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What is Judea and Samaria?

Judea and Samaria – or Yehuda v’Shomron, in Hebrew – make up the heartland area of Israel to the south and north of Jerusalem. These regions were under Jordanian occupation from 1948 until 1967. While under Jordanian control, the region was dubbed “the West Bank” (referring to the west bank of the Jordan River), and many in the international community continue to use that terminology. For Israelis, it continues to be known by its Biblical and historical designation, Yehuda v’Shomron. In the Six Day War of June 1967, the Israeli army (IDF) liberated these areas, along with eastern Jerusalem. During the same war, Sinai was taken from Egypt and the Golan Heights from Syria. In the early 1980s, the government of Israel extended Israeli law over all parts of Jerusalem and the Golan. But up until now, the government has refrained from declaring Judea and Samaria to be officially part of the state of Israel, and continues to negotiate its standing with the PLO. While the area has been under Israeli control for the past 47 years, many Jewish communities have grown and developed in Judea and Samaria. According to official counts, there are today some 750,000 thousand Israelis who live in over 200 towns in Judea and Samaria, and in eastern Jerusalem. The Biblical significance of this area cannot be understated, as many, many important Biblical events in the lives of the fathers and mothers of the nation of Israel occurred in the cities of this region. Road number 60 on the modern map of Israel is actually the highway of the Bible (also known as the Road of the Patriarchs) and connects the Biblical locations of Shechem, Shiloh, Beit El (Bethel), Jerusalem, Bethlehem, Hebron and Beer Sheva, among others.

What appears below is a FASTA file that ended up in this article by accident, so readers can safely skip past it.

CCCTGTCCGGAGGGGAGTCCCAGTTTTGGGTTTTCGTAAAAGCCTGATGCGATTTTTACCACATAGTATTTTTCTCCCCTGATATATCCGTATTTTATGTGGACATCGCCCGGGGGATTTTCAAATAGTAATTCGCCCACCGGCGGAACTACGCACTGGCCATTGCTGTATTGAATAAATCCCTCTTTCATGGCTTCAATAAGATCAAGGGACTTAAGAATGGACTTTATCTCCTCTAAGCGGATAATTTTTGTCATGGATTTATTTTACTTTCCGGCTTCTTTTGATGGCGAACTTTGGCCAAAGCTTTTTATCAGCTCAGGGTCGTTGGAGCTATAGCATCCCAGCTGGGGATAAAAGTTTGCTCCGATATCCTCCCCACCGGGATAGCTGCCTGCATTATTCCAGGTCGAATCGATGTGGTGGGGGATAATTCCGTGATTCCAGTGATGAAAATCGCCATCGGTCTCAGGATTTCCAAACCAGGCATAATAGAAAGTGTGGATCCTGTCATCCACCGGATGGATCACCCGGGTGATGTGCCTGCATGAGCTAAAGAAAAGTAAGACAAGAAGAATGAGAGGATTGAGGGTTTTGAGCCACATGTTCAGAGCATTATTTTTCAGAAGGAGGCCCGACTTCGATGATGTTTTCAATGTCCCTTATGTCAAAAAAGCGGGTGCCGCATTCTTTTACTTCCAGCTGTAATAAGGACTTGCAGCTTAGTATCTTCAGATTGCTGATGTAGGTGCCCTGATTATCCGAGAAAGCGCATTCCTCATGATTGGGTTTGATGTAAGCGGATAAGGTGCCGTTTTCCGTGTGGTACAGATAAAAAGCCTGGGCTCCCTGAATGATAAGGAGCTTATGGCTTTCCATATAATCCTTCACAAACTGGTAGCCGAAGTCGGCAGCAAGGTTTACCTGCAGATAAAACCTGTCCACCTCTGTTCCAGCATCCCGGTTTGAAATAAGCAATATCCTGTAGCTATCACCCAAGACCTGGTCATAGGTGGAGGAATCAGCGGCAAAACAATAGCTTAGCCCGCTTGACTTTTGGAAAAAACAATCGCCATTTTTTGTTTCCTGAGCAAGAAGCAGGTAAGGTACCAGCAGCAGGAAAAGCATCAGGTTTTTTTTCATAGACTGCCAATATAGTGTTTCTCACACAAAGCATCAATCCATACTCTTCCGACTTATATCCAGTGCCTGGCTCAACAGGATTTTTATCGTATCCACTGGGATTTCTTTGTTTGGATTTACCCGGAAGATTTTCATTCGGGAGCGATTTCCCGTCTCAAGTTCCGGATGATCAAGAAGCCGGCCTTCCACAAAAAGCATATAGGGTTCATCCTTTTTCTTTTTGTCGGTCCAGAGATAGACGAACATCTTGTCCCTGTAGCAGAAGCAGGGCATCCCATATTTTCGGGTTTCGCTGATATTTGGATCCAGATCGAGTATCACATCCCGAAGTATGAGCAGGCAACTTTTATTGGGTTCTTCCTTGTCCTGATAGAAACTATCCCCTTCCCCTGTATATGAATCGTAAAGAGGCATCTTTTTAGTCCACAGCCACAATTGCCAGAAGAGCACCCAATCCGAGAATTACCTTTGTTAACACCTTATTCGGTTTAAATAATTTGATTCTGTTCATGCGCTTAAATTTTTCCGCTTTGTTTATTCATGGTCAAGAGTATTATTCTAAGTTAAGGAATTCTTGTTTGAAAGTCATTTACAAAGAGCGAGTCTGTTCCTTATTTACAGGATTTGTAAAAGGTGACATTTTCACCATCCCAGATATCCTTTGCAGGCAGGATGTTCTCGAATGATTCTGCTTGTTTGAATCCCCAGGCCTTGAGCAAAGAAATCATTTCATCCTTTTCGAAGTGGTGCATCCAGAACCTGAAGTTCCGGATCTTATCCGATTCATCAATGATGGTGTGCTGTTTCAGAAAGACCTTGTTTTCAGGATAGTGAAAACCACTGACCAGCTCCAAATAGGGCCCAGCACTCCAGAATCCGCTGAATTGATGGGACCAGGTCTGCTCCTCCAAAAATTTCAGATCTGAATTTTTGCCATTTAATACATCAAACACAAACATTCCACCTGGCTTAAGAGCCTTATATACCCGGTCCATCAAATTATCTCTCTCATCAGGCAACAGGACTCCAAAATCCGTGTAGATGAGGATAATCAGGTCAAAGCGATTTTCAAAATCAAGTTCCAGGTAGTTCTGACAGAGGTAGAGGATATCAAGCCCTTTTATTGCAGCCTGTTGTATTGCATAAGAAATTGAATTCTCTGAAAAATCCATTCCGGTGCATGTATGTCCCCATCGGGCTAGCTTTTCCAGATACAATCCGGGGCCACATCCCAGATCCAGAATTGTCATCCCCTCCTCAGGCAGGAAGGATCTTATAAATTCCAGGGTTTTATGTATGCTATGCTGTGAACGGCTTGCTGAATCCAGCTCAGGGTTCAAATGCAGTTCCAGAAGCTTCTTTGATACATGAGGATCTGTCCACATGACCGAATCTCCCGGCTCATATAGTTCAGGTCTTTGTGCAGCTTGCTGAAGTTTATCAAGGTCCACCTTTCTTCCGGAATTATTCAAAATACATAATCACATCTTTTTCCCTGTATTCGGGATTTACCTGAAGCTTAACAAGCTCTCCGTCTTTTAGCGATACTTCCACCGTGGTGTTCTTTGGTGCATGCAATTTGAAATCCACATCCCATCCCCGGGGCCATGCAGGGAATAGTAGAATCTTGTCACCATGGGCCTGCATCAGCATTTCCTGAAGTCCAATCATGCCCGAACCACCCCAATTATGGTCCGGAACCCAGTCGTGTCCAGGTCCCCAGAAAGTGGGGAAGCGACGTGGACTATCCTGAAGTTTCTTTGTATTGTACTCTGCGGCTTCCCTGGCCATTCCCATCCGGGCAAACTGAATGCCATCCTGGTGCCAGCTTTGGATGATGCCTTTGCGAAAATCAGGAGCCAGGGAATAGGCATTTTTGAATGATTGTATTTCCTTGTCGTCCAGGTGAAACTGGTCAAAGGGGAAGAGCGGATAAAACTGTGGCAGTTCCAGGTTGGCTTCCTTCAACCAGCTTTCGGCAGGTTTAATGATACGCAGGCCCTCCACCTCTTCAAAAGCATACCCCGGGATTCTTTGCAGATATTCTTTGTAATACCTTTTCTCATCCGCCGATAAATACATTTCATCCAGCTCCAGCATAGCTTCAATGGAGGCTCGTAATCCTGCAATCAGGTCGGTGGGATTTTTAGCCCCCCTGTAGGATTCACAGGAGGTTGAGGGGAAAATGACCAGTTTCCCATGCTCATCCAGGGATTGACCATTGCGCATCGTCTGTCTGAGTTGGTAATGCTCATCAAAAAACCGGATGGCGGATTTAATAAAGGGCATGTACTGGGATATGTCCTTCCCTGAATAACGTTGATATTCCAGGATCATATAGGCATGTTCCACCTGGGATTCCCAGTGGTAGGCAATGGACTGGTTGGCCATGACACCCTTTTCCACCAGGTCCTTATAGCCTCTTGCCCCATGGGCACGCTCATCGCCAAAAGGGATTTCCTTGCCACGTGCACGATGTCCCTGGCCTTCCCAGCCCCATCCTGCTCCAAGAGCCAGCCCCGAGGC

About the Author
I believe that the Jewish people are realizing their destiny though Zionism, the gathering of the people from the four corners of the globe and building a country and unique society. In my eyes, these investments lead to the higher goal of becoming a “light unto the nations.” I believe that peace can be achieved in the Middle East through mutual respect and appreciation that does not require Israel relinquishing any part of its land or compromising its security.

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